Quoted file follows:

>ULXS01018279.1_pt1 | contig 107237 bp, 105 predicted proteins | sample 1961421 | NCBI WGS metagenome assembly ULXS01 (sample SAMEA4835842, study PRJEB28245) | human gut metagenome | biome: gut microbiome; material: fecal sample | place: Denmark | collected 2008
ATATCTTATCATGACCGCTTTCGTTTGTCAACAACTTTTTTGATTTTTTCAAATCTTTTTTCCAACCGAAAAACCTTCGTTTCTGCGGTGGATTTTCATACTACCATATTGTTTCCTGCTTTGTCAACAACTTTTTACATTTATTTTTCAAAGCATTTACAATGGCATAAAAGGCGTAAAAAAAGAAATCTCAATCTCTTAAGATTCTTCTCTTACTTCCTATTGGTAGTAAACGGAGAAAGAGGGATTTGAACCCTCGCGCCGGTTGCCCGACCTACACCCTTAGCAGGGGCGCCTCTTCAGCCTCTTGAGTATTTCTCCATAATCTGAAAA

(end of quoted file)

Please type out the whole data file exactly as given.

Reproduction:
>ULXS01018279.1_pt1 | contig 107237 bp, 105 predicted proteins | sample 1961421 | NCBI WGS metagenome assembly ULXS01 (sample SAMEA4835842, study PRJEB28245) | human gut metagenome | biome: gut microbiome; material: fecal sample | place: Denmark | collected 2008
ATATCTTATCATGACCGCTTTCGTTTGTCAACAACTTTTTTGATTTTTTCAAATCTTTTTTCCAACCGAAAAACCTTCGTTTCTGCGGTGGATTTTCATACTACCATATTGTTTCCTGCTTTGTCAACAACTTTTTACATTTATTTTTCAAAGCATTTACAATGGCATAAAAGGCGTAAAAAAAGAAATCTCAATCTCTTAAGATTCTTCTCTTACTTCCTATTGGTAGTAAACGGAGAAAGAGGGATTTGAACCCTCGCGCCGGTTGCCCGACCTACACCCTTAGCAGGGGCGCCTCTTCAGCCTCTTGAGTATTTCTCCATAATCTGAAAA